Annals of Surgical Oncology

, Volume 19, Issue 12, pp 3979–3986 | Cite as

Elevated Levels of Proliferating and Recently Migrated Tumor-associated Macrophages Confer Increased Aggressiveness and Worse Outcomes in Breast Cancer

  • Rita A. Mukhtar
  • Amy P. Moore
  • Vickram J. Tandon
  • Onouwem Nseyo
  • Patrick Twomey
  • Charles Adeyinka Adisa
  • Ndukauba Eleweke
  • Alfred Au
  • Frederick L. Baehner
  • Dan H. Moore
  • Michael S. McGrath
  • Olofunmilayo I. Olopade
  • Joe W. Gray
  • Michael J. Campbell
  • Laura J. Esserman
Translational Research and Biomarkers



Macrophages play a major role in inflammatory processes and have been associated with poor prognosis in a variety of cancers, including breast cancer. Previously, we investigated the relationship of a subset of tumor-associated macrophages (PCNA+ TAMs) with clinicopathologic characteristics of breast cancer. We reported that high PCNA+ TAM counts were associated with hormone receptor (HR)-negative, high-grade tumors and early recurrence. To further understand the significance of elevated PCNA+ TAMs and the functionality of TAMs, we examined the expression of S100A8/S100A9 with the antibody Mac387. The heterodimeric S100A8/S100A9 complex plays a role in inflammation and is increased in several cancer types.


We performed immunohistochemistry using the Mac387 antibody on 367 invasive human breast cancer cases. Results were compared to previous PCNA+ TAM counts and were correlated with patient outcomes adjusting for HR status and histologic grade.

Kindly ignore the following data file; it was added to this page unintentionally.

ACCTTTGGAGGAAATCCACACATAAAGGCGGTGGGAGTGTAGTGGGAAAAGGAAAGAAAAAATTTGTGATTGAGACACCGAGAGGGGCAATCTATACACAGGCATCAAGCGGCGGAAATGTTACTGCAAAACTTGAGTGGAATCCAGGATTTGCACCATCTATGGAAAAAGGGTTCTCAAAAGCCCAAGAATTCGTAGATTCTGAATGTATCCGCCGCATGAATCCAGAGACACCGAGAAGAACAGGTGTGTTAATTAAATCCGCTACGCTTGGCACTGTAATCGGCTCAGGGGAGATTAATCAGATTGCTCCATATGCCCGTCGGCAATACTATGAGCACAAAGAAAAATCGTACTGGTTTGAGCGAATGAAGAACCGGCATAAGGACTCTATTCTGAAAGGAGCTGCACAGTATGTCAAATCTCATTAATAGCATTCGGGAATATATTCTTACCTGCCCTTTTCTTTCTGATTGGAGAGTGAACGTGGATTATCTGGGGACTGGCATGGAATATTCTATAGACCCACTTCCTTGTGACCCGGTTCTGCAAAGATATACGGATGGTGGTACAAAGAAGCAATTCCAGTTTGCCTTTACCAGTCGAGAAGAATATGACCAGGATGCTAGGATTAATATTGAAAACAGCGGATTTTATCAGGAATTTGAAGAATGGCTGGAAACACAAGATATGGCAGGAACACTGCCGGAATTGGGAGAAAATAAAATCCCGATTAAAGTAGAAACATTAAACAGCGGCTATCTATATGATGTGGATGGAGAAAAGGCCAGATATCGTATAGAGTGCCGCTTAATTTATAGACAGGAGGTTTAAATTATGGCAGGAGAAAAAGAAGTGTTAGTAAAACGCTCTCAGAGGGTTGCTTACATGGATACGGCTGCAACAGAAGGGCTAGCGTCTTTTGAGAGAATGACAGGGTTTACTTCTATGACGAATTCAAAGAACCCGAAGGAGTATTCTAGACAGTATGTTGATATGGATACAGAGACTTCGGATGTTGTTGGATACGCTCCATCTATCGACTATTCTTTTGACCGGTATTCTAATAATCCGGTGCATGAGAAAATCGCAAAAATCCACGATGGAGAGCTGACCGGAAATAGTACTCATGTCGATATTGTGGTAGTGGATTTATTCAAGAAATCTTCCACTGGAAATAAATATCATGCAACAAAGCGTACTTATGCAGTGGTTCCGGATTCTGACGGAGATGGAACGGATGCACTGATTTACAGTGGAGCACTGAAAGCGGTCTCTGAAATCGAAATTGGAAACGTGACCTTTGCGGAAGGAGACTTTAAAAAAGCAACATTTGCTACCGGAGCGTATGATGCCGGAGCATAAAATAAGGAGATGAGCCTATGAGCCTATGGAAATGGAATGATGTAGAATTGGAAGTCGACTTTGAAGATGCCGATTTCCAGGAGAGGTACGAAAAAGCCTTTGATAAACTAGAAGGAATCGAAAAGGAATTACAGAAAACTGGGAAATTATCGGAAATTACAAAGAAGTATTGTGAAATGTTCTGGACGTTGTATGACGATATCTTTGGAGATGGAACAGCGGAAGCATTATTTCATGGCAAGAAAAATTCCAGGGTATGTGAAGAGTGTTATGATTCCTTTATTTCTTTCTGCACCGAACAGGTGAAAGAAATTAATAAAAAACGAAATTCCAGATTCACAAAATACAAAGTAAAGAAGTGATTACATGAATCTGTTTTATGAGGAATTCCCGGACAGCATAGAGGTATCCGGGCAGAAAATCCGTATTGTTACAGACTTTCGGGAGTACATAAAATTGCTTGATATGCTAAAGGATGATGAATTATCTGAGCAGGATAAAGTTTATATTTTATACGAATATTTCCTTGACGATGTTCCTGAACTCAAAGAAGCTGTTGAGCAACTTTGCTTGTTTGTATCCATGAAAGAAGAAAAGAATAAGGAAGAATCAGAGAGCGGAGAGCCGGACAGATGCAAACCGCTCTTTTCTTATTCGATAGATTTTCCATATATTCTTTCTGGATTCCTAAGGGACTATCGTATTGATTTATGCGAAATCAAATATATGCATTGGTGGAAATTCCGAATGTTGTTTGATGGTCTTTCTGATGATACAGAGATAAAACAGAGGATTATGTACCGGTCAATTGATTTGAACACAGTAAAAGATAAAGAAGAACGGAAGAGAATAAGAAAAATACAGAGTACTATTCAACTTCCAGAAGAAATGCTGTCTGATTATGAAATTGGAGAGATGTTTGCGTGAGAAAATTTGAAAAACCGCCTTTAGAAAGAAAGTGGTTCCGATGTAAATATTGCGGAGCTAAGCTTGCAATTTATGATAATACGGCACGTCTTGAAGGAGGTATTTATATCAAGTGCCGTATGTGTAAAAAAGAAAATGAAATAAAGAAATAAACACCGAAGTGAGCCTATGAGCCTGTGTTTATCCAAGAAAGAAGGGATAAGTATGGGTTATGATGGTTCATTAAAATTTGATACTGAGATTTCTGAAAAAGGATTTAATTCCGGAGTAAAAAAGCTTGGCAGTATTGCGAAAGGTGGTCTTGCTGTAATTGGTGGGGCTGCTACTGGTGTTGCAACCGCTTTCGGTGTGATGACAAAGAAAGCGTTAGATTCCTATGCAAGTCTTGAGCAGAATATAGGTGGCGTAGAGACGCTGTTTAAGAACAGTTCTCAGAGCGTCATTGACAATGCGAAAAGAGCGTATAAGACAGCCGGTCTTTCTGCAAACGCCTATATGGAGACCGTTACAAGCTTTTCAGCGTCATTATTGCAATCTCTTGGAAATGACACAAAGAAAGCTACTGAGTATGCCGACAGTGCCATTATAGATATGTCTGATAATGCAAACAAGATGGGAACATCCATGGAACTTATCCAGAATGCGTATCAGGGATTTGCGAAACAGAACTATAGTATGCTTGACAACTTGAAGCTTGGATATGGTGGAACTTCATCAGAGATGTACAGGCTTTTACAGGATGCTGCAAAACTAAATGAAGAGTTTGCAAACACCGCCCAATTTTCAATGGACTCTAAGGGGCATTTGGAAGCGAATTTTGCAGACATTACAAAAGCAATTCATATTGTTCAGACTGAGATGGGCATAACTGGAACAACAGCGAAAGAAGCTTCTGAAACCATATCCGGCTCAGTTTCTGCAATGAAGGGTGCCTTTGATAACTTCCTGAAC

Like PCNA+ TAMs, high Mac387 counts were associated with HR negativity, high tumor grade, younger age, and decreased recurrence-free survival. Mac387, however, appears to identify both a subset of macrophages and a subset of tumor cells. The concordance between Mac387 and PCNA+ TAM counts was low and cases that had both high Mac387 and high PCNA+ TAMs counts had a stronger association with early recurrence.


The presence of high numbers of PCNA+ TAMs and Mac387-positive cells in breast cancers with poor outcomes may implicate a subset of TAMs in breast cancer pathogenesis, and may ultimately serve to develop potential cellular targets for therapeutic interventions.


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Copyright information

© Society of Surgical Oncology 2012

Authors and Affiliations

  • Rita A. Mukhtar
    • 1
  • Amy P. Moore
    • 2
  • Vickram J. Tandon
    • 1
  • Onouwem Nseyo
    • 1
  • Patrick Twomey
    • 1
  • Charles Adeyinka Adisa
    • 3
  • Ndukauba Eleweke
    • 3
  • Alfred Au
    • 1
  • Frederick L. Baehner
    • 4
  • Dan H. Moore
    • 5
  • Michael S. McGrath
    • 4
  • Olofunmilayo I. Olopade
    • 6
  • Joe W. Gray
    • 7
  • Michael J. Campbell
    • 1
  • Laura J. Esserman
    • 1
  1. 1.Department of SurgeryUniversity of CaliforniaSan FranciscoUSA
  2. 2.Department of Medicine, Division of Hematology and OncologyUniversity of CaliforniaSan FranciscoUSA
  3. 3.Department of SurgeryAbia State UniversityAbiaNigeria
  4. 4.Departments of Laboratory Medicine and PathologyUniversity of CaliforniaSan FranciscoUSA
  5. 5.Department of Epidemiology and BiostatisticsUniversity of CaliforniaSan FranciscoUSA
  6. 6.Department of Medicine, Division of Hematology and OncologyUniversity of ChicagoChicagoUSA
  7. 7.Department of Biomedical EngineeringOregon Health and Science UniversityPortlandUSA

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